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Intrathecal heat shock protein 60 mediates neurodegeneration and demyelination in the CNS through a TLR4-and MyD88-dependent pathway

Authors

  • K. Rosenberger
  • P. Dembny
  • K. Derkow
  • O. Engel
  • C. Krüger
  • S.A. Wolf
  • H. Kettenmann
  • E. Schott
  • A. Meisel
  • S. Lehnardt

Journal

  • Molecular Neurodegeneration

Citation

  • Mol Neurodegener 10: 5

Abstract

  • Background: Toll-like receptors (TLR) constitute a highly conserved class of receptors through which the innate immune system responds to both pathogen- and host-derived factors. Although TLRs are involved in a wide range of central nervous system (CNS) disorders including neurodegenerative diseases, the molecular events leading from CNS injury to activation of these innate immune receptors remain elusive. The stress protein heat shock protein 60 (HSP60) released from injured cells is considered an endogenous danger signal of the immune system. In this context, the main objective of the present study was to investigate the impact of extracellular HSP60 on the brain in vivo. Results: We show here that HSP60 injected intrathecally causes neuronal and oligodendrocyte injury in the CNS in vivo through TLR4-dependent signaling. Intrathecal HSP60 results in neuronal cell death, axonal injury, loss of oligodendrocytes, and demyelination in the cerebral cortex of wild-type mice. In contrast both mice lacking TLR4 and the TLR adaptor molecule MyD88 are protected against deleterious effects induced by HSP60. In contrast to the exogenous TLR4 ligand, lipopolysaccharide, intrathecal HSP60 does not induce such a considerable inflammatory response in the brain. In the CNS, endogenous HSP60 is predominantly expressed in neurons and released during brain injury, since the cerebrospinal fluid (CSF) from animals of a mouse stroke model contains elevated levels of this stress protein compared to the CSF of sham-operated mice. Conclusions: Our data show a direct toxic effect of HSP60 towards neurons and oligodendrocytes in the CNS. The fact that these harmful effects involve TLR4 and MyD88 confirms a molecular pathway mediated by the release of endogenous TLR ligands from injured CNS cells common to many forms of brain diseases that bi-directionally links CNS injury and activation of the innate immune system to neurodegeneration and demyelination in vivo.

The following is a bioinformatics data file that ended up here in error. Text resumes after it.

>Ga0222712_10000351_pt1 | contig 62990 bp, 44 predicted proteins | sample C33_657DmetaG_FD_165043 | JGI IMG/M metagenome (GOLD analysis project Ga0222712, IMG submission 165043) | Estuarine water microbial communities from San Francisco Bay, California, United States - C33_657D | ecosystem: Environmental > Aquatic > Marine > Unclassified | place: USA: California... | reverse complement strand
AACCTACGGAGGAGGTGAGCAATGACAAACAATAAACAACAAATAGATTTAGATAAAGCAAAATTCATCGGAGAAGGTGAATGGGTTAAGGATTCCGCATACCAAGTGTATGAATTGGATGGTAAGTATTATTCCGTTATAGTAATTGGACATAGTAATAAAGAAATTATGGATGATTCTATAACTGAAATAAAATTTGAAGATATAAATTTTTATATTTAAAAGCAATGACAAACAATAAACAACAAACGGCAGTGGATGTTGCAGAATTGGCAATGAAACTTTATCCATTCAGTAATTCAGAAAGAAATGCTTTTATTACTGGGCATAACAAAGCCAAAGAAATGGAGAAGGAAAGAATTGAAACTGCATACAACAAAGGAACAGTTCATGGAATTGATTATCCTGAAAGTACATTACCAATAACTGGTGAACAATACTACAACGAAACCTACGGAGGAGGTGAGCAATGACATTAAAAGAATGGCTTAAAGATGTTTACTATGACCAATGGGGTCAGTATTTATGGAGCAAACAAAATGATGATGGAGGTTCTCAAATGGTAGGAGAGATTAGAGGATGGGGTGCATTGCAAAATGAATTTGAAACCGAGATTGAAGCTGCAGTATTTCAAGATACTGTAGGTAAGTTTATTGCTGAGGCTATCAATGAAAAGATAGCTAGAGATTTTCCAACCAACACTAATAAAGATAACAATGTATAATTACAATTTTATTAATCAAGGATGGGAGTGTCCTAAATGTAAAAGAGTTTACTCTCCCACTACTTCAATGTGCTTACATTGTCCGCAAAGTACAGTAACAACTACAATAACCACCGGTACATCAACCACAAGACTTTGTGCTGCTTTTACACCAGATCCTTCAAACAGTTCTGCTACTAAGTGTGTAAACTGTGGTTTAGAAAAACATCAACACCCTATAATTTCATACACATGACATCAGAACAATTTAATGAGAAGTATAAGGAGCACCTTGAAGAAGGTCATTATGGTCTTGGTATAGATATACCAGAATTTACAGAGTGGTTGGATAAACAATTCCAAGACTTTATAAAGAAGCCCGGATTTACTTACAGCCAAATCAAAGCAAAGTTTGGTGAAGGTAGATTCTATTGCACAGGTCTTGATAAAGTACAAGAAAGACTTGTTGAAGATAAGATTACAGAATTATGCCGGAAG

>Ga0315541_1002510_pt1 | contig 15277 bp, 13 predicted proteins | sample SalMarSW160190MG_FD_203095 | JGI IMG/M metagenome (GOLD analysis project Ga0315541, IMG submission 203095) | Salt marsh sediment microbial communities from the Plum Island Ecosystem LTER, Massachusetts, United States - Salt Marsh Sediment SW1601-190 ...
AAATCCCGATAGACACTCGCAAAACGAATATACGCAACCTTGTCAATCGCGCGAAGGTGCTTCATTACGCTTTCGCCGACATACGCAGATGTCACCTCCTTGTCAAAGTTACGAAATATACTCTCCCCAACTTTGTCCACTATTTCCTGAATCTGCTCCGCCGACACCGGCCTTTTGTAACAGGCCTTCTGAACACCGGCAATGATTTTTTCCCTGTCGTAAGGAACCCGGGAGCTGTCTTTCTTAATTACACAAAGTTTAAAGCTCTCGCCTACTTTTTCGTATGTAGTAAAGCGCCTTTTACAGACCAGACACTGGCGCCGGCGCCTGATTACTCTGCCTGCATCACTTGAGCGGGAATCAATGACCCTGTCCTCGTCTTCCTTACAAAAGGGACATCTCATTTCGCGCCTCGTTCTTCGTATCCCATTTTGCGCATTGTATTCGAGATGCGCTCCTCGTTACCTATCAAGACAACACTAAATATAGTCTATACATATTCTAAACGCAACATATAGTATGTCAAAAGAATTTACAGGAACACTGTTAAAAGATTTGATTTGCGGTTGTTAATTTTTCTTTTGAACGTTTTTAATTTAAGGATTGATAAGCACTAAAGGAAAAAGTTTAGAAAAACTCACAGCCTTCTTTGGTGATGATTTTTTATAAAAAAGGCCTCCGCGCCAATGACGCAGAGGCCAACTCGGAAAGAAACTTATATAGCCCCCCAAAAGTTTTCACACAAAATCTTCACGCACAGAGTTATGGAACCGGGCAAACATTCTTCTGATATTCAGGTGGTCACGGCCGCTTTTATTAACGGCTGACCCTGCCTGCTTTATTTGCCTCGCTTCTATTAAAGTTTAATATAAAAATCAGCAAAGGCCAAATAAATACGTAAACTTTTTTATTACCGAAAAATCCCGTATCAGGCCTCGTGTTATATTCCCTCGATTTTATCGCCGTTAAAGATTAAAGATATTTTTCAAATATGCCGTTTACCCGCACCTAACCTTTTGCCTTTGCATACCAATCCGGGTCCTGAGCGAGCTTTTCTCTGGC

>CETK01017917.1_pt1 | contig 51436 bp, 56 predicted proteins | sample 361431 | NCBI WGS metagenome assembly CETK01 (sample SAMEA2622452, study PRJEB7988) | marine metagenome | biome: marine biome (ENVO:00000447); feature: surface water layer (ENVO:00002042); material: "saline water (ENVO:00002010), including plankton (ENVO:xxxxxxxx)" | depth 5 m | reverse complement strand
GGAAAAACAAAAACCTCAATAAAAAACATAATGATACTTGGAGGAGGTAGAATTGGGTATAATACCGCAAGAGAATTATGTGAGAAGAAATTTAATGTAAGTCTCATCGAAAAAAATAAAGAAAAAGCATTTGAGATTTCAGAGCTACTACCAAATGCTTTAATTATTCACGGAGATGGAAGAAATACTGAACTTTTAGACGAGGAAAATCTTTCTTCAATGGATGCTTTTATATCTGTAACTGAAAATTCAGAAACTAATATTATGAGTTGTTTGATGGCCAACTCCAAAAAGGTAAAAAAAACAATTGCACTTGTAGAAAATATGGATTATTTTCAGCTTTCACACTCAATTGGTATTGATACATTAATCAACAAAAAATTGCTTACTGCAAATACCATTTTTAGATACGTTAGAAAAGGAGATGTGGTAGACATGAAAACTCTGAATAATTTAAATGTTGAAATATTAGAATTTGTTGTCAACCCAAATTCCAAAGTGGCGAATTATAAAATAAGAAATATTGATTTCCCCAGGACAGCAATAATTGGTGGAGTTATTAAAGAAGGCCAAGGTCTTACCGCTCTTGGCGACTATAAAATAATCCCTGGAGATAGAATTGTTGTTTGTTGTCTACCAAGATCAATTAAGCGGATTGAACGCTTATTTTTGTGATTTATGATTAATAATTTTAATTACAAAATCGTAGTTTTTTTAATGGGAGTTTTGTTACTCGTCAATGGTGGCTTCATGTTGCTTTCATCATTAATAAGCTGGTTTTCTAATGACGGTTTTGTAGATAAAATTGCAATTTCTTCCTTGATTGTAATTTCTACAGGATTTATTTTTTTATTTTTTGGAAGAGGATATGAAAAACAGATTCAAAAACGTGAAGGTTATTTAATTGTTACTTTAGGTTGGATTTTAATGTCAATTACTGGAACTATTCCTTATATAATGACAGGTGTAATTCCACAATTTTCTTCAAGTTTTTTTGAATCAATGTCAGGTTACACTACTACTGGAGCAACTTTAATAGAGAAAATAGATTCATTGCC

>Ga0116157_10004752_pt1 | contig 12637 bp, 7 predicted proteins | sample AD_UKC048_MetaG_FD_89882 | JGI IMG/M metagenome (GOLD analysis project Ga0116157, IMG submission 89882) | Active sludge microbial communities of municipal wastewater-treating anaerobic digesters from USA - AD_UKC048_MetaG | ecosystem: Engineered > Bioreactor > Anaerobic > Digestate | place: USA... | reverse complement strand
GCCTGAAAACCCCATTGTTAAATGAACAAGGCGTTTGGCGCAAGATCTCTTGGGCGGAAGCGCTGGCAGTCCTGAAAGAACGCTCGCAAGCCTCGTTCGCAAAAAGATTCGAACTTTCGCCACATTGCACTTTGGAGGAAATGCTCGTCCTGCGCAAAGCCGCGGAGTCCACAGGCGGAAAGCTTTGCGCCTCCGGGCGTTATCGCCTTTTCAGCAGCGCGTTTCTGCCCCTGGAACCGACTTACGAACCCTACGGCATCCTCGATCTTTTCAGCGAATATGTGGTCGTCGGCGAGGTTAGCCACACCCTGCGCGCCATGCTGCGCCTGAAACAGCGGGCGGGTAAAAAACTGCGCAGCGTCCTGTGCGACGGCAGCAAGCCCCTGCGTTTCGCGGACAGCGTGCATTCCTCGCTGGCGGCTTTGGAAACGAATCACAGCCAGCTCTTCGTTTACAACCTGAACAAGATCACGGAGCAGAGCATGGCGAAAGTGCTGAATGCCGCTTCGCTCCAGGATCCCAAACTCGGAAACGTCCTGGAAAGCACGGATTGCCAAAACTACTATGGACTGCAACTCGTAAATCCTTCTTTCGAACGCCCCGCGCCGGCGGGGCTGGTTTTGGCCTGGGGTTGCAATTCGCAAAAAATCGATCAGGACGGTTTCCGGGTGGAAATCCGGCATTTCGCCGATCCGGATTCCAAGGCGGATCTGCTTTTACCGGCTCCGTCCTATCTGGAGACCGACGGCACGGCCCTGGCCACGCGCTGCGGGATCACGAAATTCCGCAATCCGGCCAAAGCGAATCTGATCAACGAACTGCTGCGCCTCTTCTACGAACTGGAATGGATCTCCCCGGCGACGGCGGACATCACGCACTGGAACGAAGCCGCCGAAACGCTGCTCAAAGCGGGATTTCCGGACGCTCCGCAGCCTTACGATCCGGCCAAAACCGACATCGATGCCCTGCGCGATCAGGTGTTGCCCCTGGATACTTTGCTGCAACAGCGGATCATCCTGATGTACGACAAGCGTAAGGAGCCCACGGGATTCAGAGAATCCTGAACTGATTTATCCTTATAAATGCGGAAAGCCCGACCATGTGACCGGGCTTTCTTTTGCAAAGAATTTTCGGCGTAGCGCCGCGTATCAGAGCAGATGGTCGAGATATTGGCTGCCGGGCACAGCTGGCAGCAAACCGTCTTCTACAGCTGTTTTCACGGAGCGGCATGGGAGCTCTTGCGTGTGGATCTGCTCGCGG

DOI

doi:10.1186/s13024-015-0003-1